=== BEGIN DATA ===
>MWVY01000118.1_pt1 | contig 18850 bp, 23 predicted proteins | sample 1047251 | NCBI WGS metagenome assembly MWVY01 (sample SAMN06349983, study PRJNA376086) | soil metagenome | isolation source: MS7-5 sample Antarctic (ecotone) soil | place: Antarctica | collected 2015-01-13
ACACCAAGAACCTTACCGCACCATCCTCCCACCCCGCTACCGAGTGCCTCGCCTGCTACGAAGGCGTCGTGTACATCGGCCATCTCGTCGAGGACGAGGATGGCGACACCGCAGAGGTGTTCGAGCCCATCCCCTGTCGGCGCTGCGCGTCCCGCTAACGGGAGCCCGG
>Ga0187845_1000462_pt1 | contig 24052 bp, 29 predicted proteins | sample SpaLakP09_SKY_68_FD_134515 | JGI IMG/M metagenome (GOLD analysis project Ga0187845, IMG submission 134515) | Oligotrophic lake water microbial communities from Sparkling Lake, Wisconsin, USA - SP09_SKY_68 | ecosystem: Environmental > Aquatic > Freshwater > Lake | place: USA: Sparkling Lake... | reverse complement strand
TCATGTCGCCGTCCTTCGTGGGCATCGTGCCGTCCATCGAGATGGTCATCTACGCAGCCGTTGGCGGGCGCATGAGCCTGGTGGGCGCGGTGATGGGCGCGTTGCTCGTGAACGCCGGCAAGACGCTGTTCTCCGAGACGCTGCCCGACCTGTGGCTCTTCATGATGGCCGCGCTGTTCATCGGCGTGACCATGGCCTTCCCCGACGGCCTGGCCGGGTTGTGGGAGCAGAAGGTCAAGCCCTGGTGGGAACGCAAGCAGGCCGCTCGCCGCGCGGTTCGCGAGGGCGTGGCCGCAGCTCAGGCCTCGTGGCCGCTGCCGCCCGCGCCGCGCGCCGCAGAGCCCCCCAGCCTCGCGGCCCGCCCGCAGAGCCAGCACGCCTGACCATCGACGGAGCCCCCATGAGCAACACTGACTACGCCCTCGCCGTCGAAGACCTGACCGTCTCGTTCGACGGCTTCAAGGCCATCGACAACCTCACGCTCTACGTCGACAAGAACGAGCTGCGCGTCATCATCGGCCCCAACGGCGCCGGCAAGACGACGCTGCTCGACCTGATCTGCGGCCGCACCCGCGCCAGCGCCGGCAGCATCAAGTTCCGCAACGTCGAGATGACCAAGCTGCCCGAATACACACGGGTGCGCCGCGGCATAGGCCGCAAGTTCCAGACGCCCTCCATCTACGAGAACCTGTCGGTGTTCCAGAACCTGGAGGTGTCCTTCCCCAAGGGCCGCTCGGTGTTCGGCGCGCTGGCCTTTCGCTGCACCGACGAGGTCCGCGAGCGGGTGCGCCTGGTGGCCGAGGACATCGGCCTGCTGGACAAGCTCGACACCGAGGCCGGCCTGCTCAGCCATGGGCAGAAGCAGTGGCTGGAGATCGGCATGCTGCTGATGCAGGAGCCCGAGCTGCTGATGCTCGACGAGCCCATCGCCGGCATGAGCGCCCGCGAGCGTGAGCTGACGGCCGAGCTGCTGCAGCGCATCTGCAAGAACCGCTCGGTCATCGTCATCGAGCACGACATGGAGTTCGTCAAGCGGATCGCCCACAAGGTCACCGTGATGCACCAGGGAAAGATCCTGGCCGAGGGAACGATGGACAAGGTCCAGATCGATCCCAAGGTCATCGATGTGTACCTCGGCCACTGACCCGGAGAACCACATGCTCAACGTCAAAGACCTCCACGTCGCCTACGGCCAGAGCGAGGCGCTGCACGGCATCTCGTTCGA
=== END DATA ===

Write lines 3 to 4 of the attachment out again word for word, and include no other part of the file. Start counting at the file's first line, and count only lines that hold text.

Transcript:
>Ga0187845_1000462_pt1 | contig 24052 bp, 29 predicted proteins | sample SpaLakP09_SKY_68_FD_134515 | JGI IMG/M metagenome (GOLD analysis project Ga0187845, IMG submission 134515) | Oligotrophic lake water microbial communities from Sparkling Lake, Wisconsin, USA - SP09_SKY_68 | ecosystem: Environmental > Aquatic > Freshwater > Lake | place: USA: Sparkling Lake... | reverse complement strand
TCATGTCGCCGTCCTTCGTGGGCATCGTGCCGTCCATCGAGATGGTCATCTACGCAGCCGTTGGCGGGCGCATGAGCCTGGTGGGCGCGGTGATGGGCGCGTTGCTCGTGAACGCCGGCAAGACGCTGTTCTCCGAGACGCTGCCCGACCTGTGGCTCTTCATGATGGCCGCGCTGTTCATCGGCGTGACCATGGCCTTCCCCGACGGCCTGGCCGGGTTGTGGGAGCAGAAGGTCAAGCCCTGGTGGGAACGCAAGCAGGCCGCTCGCCGCGCGGTTCGCGAGGGCGTGGCCGCAGCTCAGGCCTCGTGGCCGCTGCCGCCCGCGCCGCGCGCCGCAGAGCCCCCCAGCCTCGCGGCCCGCCCGCAGAGCCAGCACGCCTGACCATCGACGGAGCCCCCATGAGCAACACTGACTACGCCCTCGCCGTCGAAGACCTGACCGTCTCGTTCGACGGCTTCAAGGCCATCGACAACCTCACGCTCTACGTCGACAAGAACGAGCTGCGCGTCATCATCGGCCCCAACGGCGCCGGCAAGACGACGCTGCTCGACCTGATCTGCGGCCGCACCCGCGCCAGCGCCGGCAGCATCAAGTTCCGCAACGTCGAGATGACCAAGCTGCCCGAATACACACGGGTGCGCCGCGGCATAGGCCGCAAGTTCCAGACGCCCTCCATCTACGAGAACCTGTCGGTGTTCCAGAACCTGGAGGTGTCCTTCCCCAAGGGCCGCTCGGTGTTCGGCGCGCTGGCCTTTCGCTGCACCGACGAGGTCCGCGAGCGGGTGCGCCTGGTGGCCGAGGACATCGGCCTGCTGGACAAGCTCGACACCGAGGCCGGCCTGCTCAGCCATGGGCAGAAGCAGTGGCTGGAGATCGGCATGCTGCTGATGCAGGAGCCCGAGCTGCTGATGCTCGACGAGCCCATCGCCGGCATGAGCGCCCGCGAGCGTGAGCTGACGGCCGAGCTGCTGCAGCGCATCTGCAAGAACCGCTCGGTCATCGTCATCGAGCACGACATGGAGTTCGTCAAGCGGATCGCCCACAAGGTCACCGTGATGCACCAGGGAAAGATCCTGGCCGAGGGAACGATGGACAAGGTCCAGATCGATCCCAAGGTCATCGATGTGTACCTCGGCCACTGACCCGGAGAACCACATGCTCAACGTCAAAGACCTCCACGTCGCCTACGGCCAGAGCGAGGCGCTGCACGGCATCTCGTTCGA